Influence of septic shock on energy expenditure in critically ill ICU patients, estimated with indirect calorimetry
© BioMed Central Ltd. 2010
Published: 1 March 2010
Energy requirements of critically ill septic shock patients treated in the ICU are particularly difficult to determine. Recent research shows that energy expenditure (EE) in those patients may be smaller than it was previously believed. EE values in this group are affected by the severity of the disease process as well as by administered treatment (sedation, inactivity of skeletal and respiratory muscles, fighting fever). The purpose of this study was to establish the influence of septic shock on EE in sedated and mechanically ventilated patients treated in the ICU. Using indirect calorimetry, we assessed EE in those patients and compared results with basal energy expenditure calculated according to the Harris-Benedict equation (BEE), and with EE values in patients subjected to general anesthesia.
Two groups of patients were studied with regard to EE measured by means of indirect calorimetry. Group I consisted of 50 critically ill patients treated in the ICU for septic shock. They were evaluated using the APACHE II and SOFA scores, taking into account the 28-day mortality. EE was measured continuously over the first 24 hours of treatment by means of the Datex-Ohmeda M-COVX indirect calorimeter. Group II comprised 50 patients (ASA I and II), whose energy expenditure was measured under general anesthesia in surgical treatment of disc herniation. Energy expenditure measurements were taken with the use of the Datex-Ohmeda E-CAiOVX indirect calorimeter, adapted to work in an atmosphere containing anesthetic gases.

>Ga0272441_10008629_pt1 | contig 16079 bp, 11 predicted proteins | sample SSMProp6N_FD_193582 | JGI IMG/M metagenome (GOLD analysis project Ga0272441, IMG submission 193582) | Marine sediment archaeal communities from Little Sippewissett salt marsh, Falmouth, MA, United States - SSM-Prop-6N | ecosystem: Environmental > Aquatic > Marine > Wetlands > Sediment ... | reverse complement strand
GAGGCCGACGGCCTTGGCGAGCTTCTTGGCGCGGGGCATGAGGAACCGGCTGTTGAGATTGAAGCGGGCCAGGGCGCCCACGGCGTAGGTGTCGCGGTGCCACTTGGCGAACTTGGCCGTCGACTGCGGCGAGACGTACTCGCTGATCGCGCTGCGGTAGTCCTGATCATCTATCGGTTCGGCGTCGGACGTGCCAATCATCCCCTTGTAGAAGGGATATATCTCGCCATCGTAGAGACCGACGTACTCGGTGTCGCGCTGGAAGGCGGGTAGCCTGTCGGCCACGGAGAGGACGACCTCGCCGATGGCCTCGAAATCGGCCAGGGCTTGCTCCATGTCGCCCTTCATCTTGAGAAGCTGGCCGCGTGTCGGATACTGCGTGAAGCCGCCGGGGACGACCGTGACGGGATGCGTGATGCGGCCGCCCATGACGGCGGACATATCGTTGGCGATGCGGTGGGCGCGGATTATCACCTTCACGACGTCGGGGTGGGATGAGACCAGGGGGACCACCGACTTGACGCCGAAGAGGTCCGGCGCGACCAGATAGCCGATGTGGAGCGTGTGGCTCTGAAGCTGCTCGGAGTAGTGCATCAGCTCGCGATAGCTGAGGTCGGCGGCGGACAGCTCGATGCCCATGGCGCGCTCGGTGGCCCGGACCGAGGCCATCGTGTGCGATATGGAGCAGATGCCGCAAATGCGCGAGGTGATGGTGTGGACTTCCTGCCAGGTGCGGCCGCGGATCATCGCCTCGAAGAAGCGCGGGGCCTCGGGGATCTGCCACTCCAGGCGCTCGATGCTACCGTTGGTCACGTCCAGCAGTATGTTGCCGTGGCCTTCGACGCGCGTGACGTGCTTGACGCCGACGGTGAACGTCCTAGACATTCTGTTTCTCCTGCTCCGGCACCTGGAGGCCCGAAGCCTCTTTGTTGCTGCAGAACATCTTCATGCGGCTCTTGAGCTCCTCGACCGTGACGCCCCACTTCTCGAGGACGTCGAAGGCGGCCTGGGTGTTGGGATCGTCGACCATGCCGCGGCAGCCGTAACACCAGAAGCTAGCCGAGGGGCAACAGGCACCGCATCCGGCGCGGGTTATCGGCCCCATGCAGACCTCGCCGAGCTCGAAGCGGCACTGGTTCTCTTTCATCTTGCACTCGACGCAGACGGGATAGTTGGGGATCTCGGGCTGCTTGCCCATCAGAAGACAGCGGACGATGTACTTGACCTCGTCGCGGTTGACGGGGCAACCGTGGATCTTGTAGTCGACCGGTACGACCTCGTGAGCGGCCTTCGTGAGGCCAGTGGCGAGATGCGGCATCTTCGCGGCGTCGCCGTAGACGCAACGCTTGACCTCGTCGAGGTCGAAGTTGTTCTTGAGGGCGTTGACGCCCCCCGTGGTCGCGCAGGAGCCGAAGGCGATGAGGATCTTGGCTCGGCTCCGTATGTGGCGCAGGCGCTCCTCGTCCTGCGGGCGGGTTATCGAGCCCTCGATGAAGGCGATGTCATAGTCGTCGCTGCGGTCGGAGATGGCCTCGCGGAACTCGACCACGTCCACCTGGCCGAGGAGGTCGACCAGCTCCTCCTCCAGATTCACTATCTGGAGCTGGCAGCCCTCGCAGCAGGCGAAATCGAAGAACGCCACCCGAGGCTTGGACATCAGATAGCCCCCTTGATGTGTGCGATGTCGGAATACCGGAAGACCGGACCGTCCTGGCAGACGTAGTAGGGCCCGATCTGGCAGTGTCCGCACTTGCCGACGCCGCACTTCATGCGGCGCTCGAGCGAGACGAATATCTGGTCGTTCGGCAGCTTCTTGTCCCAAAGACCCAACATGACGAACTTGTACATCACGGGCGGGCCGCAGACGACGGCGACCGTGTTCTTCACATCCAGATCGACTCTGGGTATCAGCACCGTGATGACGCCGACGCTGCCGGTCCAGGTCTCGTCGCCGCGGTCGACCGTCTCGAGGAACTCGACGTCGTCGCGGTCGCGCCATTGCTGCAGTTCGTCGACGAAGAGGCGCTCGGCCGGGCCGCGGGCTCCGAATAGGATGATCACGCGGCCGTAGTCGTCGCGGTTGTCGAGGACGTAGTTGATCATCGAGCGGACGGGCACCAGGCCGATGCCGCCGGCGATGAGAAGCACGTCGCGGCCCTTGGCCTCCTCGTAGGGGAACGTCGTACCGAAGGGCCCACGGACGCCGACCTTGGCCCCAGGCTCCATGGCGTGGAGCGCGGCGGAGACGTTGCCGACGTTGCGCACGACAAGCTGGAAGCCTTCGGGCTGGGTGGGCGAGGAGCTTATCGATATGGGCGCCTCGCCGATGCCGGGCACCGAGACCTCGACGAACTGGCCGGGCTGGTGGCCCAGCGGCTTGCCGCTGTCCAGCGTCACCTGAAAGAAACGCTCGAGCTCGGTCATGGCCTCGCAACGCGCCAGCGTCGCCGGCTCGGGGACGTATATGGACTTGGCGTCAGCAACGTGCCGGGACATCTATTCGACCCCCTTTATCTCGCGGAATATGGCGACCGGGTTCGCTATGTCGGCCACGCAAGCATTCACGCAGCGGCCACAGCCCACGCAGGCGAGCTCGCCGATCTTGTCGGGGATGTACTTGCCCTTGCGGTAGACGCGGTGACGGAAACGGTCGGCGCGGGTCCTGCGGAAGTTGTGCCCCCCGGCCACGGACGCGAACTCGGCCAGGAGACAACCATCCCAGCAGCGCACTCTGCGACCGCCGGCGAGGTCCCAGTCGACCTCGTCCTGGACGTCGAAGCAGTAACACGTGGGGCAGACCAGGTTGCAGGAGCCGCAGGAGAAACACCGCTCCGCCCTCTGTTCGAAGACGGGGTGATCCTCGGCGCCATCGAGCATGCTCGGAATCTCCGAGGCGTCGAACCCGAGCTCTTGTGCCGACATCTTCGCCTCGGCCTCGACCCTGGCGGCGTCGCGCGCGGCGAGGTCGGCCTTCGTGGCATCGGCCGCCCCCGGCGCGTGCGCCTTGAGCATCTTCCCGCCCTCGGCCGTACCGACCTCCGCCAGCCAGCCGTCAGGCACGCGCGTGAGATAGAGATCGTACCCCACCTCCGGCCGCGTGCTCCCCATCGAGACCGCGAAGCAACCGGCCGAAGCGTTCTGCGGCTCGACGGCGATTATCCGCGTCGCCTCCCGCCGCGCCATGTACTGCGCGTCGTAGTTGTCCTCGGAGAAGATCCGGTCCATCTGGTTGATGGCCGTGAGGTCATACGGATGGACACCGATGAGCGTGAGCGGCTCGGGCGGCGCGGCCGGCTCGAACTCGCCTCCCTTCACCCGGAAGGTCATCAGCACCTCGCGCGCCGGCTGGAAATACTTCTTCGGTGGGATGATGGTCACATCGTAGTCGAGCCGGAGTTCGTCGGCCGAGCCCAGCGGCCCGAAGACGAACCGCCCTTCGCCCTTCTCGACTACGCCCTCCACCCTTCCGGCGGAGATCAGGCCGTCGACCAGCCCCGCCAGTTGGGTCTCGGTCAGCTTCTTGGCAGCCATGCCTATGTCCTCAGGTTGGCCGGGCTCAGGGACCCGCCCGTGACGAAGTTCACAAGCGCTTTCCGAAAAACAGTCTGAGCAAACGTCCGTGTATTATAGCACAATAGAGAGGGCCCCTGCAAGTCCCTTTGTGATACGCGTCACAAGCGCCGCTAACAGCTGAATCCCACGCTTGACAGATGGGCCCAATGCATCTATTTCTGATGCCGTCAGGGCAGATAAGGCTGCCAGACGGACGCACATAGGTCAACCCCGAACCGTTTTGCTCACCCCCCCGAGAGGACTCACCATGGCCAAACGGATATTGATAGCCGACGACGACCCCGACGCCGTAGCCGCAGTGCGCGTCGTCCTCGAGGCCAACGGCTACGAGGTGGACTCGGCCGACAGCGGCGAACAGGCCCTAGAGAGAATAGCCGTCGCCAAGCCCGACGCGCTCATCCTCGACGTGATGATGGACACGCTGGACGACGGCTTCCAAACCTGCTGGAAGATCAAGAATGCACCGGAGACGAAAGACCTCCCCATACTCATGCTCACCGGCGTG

The mean EE value measured with a calorimeter (CEE) in septic shock patients (CEE group I) was 1,467 ± 304 kcal/day or 20 ± 4 kcal/kg/day. Their mean APACHE II score was 30.2, SOFA was 10.8. CEE in group I amounted to 67 to 137% of BEE (mean 101% of BEE) and to 121% of average CEE in anesthetized patients (CEE group II). Statistical dependence between mortality and CEE was demonstrated. CEE in surviving patients (APACHE: 26.8, SOFA: 8.1) amounted to 91 to 137% of BEE (mean 114% of BEE) and to 139% of average CEE in group II. CEE in deceased patients (APACHE: 32.9, SOFA: 13) amounted to 67 to 121% of BEE (mean 94% of BEE) and to 111% of average CEE in group II.
A decrease in the total metabolic rate of patients with severe sepsis and septic shock can constitute a prognostic indicator of heightened death risk in this group of ICU-treated patients.